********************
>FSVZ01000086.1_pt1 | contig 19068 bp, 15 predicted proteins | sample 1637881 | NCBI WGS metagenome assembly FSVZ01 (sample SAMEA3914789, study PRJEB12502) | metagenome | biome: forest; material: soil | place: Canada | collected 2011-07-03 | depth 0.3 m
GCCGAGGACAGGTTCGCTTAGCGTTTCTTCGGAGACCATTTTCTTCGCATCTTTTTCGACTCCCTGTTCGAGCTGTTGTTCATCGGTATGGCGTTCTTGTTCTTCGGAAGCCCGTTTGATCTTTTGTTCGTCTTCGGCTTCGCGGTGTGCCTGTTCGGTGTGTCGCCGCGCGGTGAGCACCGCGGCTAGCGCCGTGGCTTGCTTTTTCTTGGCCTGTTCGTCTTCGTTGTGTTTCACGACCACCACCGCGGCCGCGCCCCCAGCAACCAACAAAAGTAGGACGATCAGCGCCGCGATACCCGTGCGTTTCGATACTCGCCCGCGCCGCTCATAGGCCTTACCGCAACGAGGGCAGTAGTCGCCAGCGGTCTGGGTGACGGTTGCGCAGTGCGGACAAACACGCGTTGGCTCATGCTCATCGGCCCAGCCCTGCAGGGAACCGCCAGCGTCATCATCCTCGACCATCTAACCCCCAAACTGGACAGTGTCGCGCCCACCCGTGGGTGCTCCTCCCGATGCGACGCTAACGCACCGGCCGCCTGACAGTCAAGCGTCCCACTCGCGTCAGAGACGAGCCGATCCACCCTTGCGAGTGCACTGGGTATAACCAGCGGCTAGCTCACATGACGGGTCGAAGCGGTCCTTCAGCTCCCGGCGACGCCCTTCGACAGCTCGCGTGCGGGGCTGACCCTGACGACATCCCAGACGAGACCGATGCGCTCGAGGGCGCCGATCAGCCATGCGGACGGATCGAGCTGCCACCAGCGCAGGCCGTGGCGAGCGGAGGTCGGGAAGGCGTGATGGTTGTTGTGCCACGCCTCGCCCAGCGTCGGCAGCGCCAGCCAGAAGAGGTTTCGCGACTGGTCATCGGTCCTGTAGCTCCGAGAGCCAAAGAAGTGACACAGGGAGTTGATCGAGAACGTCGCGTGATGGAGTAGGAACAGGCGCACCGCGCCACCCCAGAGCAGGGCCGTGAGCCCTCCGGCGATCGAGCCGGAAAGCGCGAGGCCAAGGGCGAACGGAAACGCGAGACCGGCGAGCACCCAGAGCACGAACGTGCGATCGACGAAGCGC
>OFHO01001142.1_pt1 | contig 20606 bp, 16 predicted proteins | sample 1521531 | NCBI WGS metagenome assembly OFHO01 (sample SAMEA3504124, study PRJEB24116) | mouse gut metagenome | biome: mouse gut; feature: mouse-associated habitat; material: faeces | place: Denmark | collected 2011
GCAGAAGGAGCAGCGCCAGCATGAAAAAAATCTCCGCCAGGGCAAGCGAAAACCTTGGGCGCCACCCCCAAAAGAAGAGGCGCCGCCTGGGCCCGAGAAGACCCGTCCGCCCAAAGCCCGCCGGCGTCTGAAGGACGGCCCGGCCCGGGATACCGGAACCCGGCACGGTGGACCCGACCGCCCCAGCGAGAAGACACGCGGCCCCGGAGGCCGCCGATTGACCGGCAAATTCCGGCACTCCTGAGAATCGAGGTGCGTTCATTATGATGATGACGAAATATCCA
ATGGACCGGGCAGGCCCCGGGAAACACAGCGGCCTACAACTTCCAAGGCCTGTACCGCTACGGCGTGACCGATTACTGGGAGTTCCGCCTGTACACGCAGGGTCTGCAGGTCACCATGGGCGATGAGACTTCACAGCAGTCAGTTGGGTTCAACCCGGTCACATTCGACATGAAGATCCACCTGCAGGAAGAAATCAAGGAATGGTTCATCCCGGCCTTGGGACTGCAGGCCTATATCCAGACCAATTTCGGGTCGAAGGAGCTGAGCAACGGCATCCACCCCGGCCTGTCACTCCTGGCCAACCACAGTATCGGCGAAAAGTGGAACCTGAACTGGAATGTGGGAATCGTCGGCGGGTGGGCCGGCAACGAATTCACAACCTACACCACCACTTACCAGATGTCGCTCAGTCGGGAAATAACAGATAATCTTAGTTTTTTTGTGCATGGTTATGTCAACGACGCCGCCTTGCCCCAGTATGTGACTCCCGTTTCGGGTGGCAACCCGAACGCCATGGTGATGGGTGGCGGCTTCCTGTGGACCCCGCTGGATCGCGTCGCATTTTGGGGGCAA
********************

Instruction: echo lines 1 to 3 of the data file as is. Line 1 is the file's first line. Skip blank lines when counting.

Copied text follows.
>FSVZ01000086.1_pt1 | contig 19068 bp, 15 predicted proteins | sample 1637881 | NCBI WGS metagenome assembly FSVZ01 (sample SAMEA3914789, study PRJEB12502) | metagenome | biome: forest; material: soil | place: Canada | collected 2011-07-03 | depth 0.3 m
GCCGAGGACAGGTTCGCTTAGCGTTTCTTCGGAGACCATTTTCTTCGCATCTTTTTCGACTCCCTGTTCGAGCTGTTGTTCATCGGTATGGCGTTCTTGTTCTTCGGAAGCCCGTTTGATCTTTTGTTCGTCTTCGGCTTCGCGGTGTGCCTGTTCGGTGTGTCGCCGCGCGGTGAGCACCGCGGCTAGCGCCGTGGCTTGCTTTTTCTTGGCCTGTTCGTCTTCGTTGTGTTTCACGACCACCACCGCGGCCGCGCCCCCAGCAACCAACAAAAGTAGGACGATCAGCGCCGCGATACCCGTGCGTTTCGATACTCGCCCGCGCCGCTCATAGGCCTTACCGCAACGAGGGCAGTAGTCGCCAGCGGTCTGGGTGACGGTTGCGCAGTGCGGACAAACACGCGTTGGCTCATGCTCATCGGCCCAGCCCTGCAGGGAACCGCCAGCGTCATCATCCTCGACCATCTAACCCCCAAACTGGACAGTGTCGCGCCCACCCGTGGGTGCTCCTCCCGATGCGACGCTAACGCACCGGCCGCCTGACAGTCAAGCGTCCCACTCGCGTCAGAGACGAGCCGATCCACCCTTGCGAGTGCACTGGGTATAACCAGCGGCTAGCTCACATGACGGGTCGAAGCGGTCCTTCAGCTCCCGGCGACGCCCTTCGACAGCTCGCGTGCGGGGCTGACCCTGACGACATCCCAGACGAGACCGATGCGCTCGAGGGCGCCGATCAGCCATGCGGACGGATCGAGCTGCCACCAGCGCAGGCCGTGGCGAGCGGAGGTCGGGAAGGCGTGATGGTTGTTGTGCCACGCCTCGCCCAGCGTCGGCAGCGCCAGCCAGAAGAGGTTTCGCGACTGGTCATCGGTCCTGTAGCTCCGAGAGCCAAAGAAGTGACACAGGGAGTTGATCGAGAACGTCGCGTGATGGAGTAGGAACAGGCGCACCGCGCCACCCCAGAGCAGGGCCGTGAGCCCTCCGGCGATCGAGCCGGAAAGCGCGAGGCCAAGGGCGAACGGAAACGCGAGACCGGCGAGCACCCAGAGCACGAACGTGCGATCGACGAAGCGC
>OFHO01001142.1_pt1 | contig 20606 bp, 16 predicted proteins | sample 1521531 | NCBI WGS metagenome assembly OFHO01 (sample SAMEA3504124, study PRJEB24116) | mouse gut metagenome | biome: mouse gut; feature: mouse-associated habitat; material: faeces | place: Denmark | collected 2011